A national consultative ballot involving all UCU FE members will take place from 19th April over pay and conditions. It is the first national ballot involving all English colleges in five years. UCU’s Further Education Committee is recommending members to vote YES to take strike action.
Lecturers and support staff in the sector have seen their wages cut in real terms by 30% in the past decade. The government, with no real opposition from our employers, are lining up for further attacks. As in 2008 when the government made us pay for the bankers’ crisis, they intend to make us pay for the public health crisis, with another decade of austerity.
Those working in the public sector have worked miracles throughout the pandemic. In FE we launched ourselves into supporting students and our communities. Creating imaginative online teaching resources and providing one-to-one support to setting up food-banks and making PPE for local hospitals – FE staff have been on the frontline in every sense.
We have sacrificed a lot and, in some cases, staff have paid the ultimate price with their lives. Our campaign will emphasise the need to close the pay inequality gap. Many of our members are women, disabled and from BAME backgrounds. We all have risked our lives to teach this year, but BAME and members with disabilities, even more so.
Politicians and commentators say they recognise the important role in rebuilding society that FE will play in a post coronavirus world. But these warm words have not been matched with an increase in funding for the sector.
Undervalued, under paid and over worked
In fact, there is real resentment and anger at how those working in the sector are being treated. First the insult of a 1% pay award especially since there has been a £224 million increase in base-rate funding, which was meant to give colleges the ability to prioritise staff pay.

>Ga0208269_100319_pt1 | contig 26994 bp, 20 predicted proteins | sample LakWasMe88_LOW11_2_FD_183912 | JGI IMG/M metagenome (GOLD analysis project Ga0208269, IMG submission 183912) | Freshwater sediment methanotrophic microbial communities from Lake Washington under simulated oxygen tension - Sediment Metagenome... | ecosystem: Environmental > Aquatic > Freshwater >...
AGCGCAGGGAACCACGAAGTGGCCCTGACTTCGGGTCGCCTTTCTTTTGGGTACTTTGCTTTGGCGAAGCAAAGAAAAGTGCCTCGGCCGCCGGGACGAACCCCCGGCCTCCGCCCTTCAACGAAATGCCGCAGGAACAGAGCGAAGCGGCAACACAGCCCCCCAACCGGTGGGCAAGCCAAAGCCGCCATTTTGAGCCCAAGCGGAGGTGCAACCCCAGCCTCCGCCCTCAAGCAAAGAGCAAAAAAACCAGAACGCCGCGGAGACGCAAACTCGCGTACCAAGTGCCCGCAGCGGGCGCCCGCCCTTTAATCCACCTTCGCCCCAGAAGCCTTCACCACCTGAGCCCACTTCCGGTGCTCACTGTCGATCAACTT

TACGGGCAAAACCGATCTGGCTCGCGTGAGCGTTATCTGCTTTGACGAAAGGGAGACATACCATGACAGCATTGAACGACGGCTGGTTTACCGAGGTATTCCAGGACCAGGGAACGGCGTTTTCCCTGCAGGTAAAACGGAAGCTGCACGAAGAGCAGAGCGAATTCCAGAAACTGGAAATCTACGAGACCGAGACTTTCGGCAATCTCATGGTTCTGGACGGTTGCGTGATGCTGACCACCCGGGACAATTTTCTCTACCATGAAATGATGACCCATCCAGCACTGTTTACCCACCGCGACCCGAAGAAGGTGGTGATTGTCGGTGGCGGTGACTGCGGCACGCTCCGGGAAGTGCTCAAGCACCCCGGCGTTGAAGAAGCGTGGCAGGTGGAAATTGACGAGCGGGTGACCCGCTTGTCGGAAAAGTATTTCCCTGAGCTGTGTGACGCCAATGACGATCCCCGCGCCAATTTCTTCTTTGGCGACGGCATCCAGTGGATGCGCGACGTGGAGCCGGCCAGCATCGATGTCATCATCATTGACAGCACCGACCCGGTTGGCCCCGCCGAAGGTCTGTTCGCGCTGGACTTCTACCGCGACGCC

Since the Pandemic started, whilst food banks have grown and pay packets cut, a small minority have seen their income increase to new heights. In Britain Billionaires’ wealth has soared by 35%. Entrepreneurs behind major tech companies, healthcare firms and industrial sectors have done very well from the pandemic at the expense of the rest of us.
The government say they cannot afford a pay rise because of the pandemic. But they can find £16bn to spend on the military, new Nuclear weapons and £37b to their friends in the private sector on trace and test software which has not worked.
But it is not just the pittance that those working in the sector are currently paid and the continued decline in our salaries in comparison to school teachers which enrages FE staff but also the huge increase in workload.
In the last decade over 25,000 practitioners’ jobs have disappeared but student numbers in most areas have remained the same and, in some areas, increased.
So how have management managed to increase the workload of those who remain in the sector to meet the sustained student demand?
First, cuts in guided learning hours. This has allowed managements to increase the number of groups individual lecturers teach within their contractual contact hours. A couple of extra groups means another 40 students.
Second, an increase in time spent attendance chasing. With the change in the law making it unlawful for 16-18-year-olds not to be in work, education or training, the amount of time lecturers spend chasing attendance has increased dramatically. The time taken to input information, make calls and chase students to attend has eaten into lecturers’ preparation and marking time. Time which should be there for developing relevant, interesting and engaging teaching resources.